Top tips for first time renters

Renting your first home is a very exciting time, it could be that you have finally moved out of your parent’s home, or maybe you have finished university and need somewhere more professional to live while you begin your career.

It can be quite overwhelming when you first decide to rent a property, and often it can be hard to know just where to start with all the different processes and applications.

Here’s some things that first time renters need to think about before signing up for a property:

Location is Important

When you are looking for a property to rent, it is easy enough to look on a map and pick somewhere, but how do you know this area is going to suit you and be the place you want to live for the next year or so.

Do some research on good places to rent and then make sure you go and visit the area a few times at different times of the day. It might seem lovely at lunchtime on the weekend, but what is it like during the week day rush hour or at night?

The Landlord is Not Your Friend

It is great if you have a nice landlord, as the likelihood is you will need to talk to them from time to time, but it is important to remember that they are not your friend – your relationship is about business.

Make sure all communication you have with your landlord is down in writing, even if it is just their confirmation of when your oven will be fixed. If you ever have any larger issues, it will be good to have a backlog of your communication with them.

It’s Important to Read the Contract

When you get caught up with the excitement of renting for the first time, it is easy to forget that the big chunk of papers you sign are actually legally binding documentation. Alternatively, for those who have been renting for a while, it is easy to assume that all rental contracts are the same, when they aren’t.

If there is anything you don’t understand in the contract, or something you are not sure about, then don’t be afraid to ask. If there are things you want fixing up or repairing in the property, then make sure you get that added into the contract before you sign it too.

Budget Properly

It is very easy to look at the monthly cost of renting a property and just decide whether it matches your budget or not, but it is important to remember that the rent you will need to pay is only a small part of your overall monthly costs.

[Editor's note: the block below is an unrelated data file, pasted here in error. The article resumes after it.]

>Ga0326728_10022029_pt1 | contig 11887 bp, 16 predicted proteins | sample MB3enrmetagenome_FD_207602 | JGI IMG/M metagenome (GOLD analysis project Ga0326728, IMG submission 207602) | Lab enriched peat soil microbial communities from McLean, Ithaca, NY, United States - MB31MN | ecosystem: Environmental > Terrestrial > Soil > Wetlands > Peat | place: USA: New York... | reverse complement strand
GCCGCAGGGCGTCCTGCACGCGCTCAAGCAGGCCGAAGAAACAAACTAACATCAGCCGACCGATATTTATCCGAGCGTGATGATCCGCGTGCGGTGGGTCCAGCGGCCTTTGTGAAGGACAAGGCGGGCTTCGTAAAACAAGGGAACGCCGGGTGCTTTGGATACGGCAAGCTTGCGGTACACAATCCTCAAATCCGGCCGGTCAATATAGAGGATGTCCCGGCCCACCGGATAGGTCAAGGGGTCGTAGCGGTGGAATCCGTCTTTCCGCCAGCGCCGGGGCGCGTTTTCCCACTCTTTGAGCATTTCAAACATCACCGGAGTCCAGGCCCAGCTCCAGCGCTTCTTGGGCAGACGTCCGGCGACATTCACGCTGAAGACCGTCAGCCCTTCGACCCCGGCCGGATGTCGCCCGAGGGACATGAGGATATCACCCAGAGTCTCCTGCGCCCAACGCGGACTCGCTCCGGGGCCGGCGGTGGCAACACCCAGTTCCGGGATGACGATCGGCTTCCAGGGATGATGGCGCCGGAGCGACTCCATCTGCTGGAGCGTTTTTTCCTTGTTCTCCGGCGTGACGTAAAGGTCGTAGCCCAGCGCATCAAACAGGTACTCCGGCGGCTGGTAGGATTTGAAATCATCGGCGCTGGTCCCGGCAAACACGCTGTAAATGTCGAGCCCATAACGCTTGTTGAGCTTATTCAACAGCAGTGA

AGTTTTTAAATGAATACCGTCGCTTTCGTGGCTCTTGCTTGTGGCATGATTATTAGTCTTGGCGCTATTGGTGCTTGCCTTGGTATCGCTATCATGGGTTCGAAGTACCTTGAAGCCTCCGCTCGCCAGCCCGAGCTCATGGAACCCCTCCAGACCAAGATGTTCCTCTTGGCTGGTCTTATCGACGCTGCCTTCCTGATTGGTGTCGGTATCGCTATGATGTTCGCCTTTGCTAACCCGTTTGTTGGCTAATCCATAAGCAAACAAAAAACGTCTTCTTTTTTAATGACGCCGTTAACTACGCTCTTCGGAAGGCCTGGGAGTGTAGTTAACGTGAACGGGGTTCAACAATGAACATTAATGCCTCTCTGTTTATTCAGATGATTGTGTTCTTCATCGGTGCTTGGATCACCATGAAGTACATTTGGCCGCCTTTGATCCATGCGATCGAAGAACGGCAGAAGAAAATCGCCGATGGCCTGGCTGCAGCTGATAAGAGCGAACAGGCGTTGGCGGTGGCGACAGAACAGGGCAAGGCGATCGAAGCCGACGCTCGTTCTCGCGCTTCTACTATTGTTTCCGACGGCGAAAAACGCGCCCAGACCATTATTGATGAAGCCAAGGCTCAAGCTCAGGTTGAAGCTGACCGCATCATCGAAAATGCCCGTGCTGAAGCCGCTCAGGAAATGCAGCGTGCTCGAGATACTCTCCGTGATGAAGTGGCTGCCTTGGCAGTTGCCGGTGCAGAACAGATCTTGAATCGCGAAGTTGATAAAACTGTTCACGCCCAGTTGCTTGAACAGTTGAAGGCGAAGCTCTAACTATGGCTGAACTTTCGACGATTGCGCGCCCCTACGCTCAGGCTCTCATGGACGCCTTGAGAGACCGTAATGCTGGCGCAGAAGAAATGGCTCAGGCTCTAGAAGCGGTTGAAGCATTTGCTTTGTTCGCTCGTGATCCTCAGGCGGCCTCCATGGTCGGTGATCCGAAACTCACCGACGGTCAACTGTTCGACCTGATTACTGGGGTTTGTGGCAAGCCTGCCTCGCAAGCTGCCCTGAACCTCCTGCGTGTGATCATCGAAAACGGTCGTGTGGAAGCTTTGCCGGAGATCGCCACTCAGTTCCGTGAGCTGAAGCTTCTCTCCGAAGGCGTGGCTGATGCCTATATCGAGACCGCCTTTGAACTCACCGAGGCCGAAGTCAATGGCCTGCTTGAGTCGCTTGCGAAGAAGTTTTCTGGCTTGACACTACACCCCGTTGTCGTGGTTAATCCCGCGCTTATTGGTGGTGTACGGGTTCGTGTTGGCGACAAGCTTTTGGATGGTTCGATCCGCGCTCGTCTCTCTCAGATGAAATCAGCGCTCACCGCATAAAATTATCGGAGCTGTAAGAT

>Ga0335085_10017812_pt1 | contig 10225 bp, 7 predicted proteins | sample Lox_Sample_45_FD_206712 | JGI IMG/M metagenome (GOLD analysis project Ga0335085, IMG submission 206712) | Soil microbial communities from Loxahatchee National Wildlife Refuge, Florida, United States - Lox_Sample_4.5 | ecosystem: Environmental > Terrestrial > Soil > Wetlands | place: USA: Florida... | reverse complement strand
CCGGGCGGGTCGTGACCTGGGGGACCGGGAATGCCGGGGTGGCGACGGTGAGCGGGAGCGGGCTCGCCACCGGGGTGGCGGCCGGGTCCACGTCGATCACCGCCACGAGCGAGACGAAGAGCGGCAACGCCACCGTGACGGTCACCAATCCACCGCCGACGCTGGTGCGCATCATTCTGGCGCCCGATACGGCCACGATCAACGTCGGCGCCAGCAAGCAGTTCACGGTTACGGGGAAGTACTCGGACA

Once you have moved into your property, you will also have to pay council tax, utility bills, insurance and pay for things like food. If you choose an unfurnished property, then try and find some second hand furniture instead of splashing out on brand new furnishings.

Think About Your Roommate

Although it sounds like the perfect solution to live with your best friend or other half, this will be an entirely new situation for both of you, so communicating and being up front with each other is key.

Make sure you both have the same plans and expectation, and decide in advance how you will pay for bills between you, who will be responsible for which chores and how long your future plans for renting are. It is always best to have these things out in the open before signing anything.

Tips For Moving into Rented Accommodation

More people than ever are now renting property. With house prices at an all time high, private, rented accommodation is a much easier option than trying to jump onto the property ladder for graduates and young professionals.

Although moving into a rented property is exciting, and you can more or less call it home, it is important that you don’t get caught up in the new move and forget to check important documentation.

Here are our tips for moving into rented accommodation:

Read the Small Print

It’s easy to get swept away with the excitement of moving and flip to the last page of the tenancy agreement to quickly sign it. You need to make sure you know what you are signing though and take some time to read the small print.

You need to understand that if you are living with someone else and you sign the same agreement, then you are signing a joint tenancy and are jointly responsible for the property and any problems you may have.

Read the contract carefully and work out what your rent covers – is it basic or are some bills included? Determine how long the tenancy is – can you move out after 6 months or do you have to wait for a year? And check on any rules, such as pets, smoking and notice periods.

Protect Your Deposit

Chances are you will be paying quite a large deposit for your rented property, so you need to know it’s going to be protected once you have signed the tenancy agreement.

As of 2007, landlords have had to sign up with a government approved tenancy deposit protection scheme in order to protect a tenant’s money. Your landlord should therefore protect your deposit in a scheme within 30 days of you paying it.